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An MIBG scan is a painless diagnostic imaging test that is used to check for two common types of nerve tumors. MIBG stands for metaiodobenzylguanidine, a radioactive compound containing the isotope iodine-123. A small amount of the compound is injected into the bloodstream and given about one day to circulate throughout the body. A specialized type of radiology machine is then used to check for any unusually heavy concentrations of MIBG, which is indicative of a tumor. MIBG scan results help doctors make proper diagnoses and determine the best course of treatment.
Doctors usually perform MIBG scans to look for neuroblastoma or pheochromocytoma tumors, two cancers that are commonly seen in infants and young children. Young patients who have worsening abdominal pains, tremors, and sweating are scheduled for scans if simpler imaging tests and blood work fail to uncover a cause. An adult patient who develops suspicious symptoms may also need an MIBG scan. The procedure is useful because radioactive material tends to collect within tumors while dispersing lightly and uniformly in the rest of the body. When an MIBG scan is performed, the scanner detects gamma rays emitted by the decaying iodine isotope.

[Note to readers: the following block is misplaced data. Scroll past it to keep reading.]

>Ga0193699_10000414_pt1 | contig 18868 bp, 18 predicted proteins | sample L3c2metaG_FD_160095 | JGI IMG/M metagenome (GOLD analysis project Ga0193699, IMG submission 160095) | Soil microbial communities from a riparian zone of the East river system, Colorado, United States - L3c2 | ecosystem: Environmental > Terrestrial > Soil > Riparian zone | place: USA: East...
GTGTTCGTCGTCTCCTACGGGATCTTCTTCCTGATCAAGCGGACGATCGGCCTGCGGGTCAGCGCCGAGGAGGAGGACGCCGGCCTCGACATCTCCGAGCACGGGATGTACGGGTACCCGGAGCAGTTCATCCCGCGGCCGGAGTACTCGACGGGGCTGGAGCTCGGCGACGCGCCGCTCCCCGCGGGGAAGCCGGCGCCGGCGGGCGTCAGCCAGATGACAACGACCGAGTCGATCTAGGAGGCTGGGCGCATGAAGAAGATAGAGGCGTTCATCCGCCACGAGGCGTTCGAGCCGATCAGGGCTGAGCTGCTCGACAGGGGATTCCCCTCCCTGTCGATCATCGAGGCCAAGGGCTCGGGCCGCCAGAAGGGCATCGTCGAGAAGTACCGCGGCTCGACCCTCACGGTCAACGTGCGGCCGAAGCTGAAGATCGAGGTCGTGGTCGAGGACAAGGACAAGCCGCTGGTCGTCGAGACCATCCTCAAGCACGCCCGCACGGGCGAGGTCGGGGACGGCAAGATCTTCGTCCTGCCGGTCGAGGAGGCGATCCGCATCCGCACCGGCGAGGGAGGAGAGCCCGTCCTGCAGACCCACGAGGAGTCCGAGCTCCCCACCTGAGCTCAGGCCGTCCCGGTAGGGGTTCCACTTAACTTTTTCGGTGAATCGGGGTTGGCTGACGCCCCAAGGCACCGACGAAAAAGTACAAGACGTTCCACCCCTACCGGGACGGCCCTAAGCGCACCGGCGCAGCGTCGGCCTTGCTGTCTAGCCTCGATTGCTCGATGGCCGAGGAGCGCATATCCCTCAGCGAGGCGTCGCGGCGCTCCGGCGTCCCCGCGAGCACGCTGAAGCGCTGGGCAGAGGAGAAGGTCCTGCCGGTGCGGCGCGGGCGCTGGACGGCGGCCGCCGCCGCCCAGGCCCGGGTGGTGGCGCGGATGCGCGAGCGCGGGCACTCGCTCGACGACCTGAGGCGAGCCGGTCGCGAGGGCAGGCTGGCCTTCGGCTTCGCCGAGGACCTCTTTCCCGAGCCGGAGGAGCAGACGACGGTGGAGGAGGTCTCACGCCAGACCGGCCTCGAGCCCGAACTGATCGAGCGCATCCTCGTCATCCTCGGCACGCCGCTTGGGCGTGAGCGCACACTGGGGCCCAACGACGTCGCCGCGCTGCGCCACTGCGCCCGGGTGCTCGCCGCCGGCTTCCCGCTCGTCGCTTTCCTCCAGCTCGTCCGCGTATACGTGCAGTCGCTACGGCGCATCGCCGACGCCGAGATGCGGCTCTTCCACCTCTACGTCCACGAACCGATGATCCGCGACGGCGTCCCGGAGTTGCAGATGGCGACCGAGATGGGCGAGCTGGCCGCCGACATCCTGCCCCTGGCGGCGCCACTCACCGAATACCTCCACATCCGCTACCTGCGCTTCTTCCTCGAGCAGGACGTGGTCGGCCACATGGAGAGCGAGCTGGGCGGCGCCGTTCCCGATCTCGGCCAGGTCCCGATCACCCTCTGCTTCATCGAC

Patients are usually instructed to stop taking non-vital medications for a few days before testing to avoid adverse drug reactions. An oral solution of supersaturated potassium iodide, which helps to protect the thyroid gland from harmful radiation, is often prescribed to take before, during, and after an MIBG scan. On the first day of testing, an intravenous needle is used to inject a carefully-measured dosage of MIBG into the hand or foot. No special monitoring is necessary until the following day.
When it is time for the MIBG scan, the patient is asked lie down on a table and remain as still as possible. The scanning machine is situated close above the patient's body and turned on. Several dozen images are collected during testing, which can take between one and three hours to complete. Dietary and medication restrictions are usually lifted immediately following the procedure, and the patient can go home if he or she is healthy enough to do so. It may take a few days for test results to be thoroughly analyzed by a team of radiologists.
There are few risks with MIBG scans, and most patients do not experience discomfort during or after testing. Radiation exposure is low and leftover iodine tracers are completely excreted within a few days through the urine. Patients who do test positive for tumors are treated accordingly with surgery, chemotherapy, and radiation. Follow-up MIBG scans may be suggested after treatment to make sure tumors are responding.
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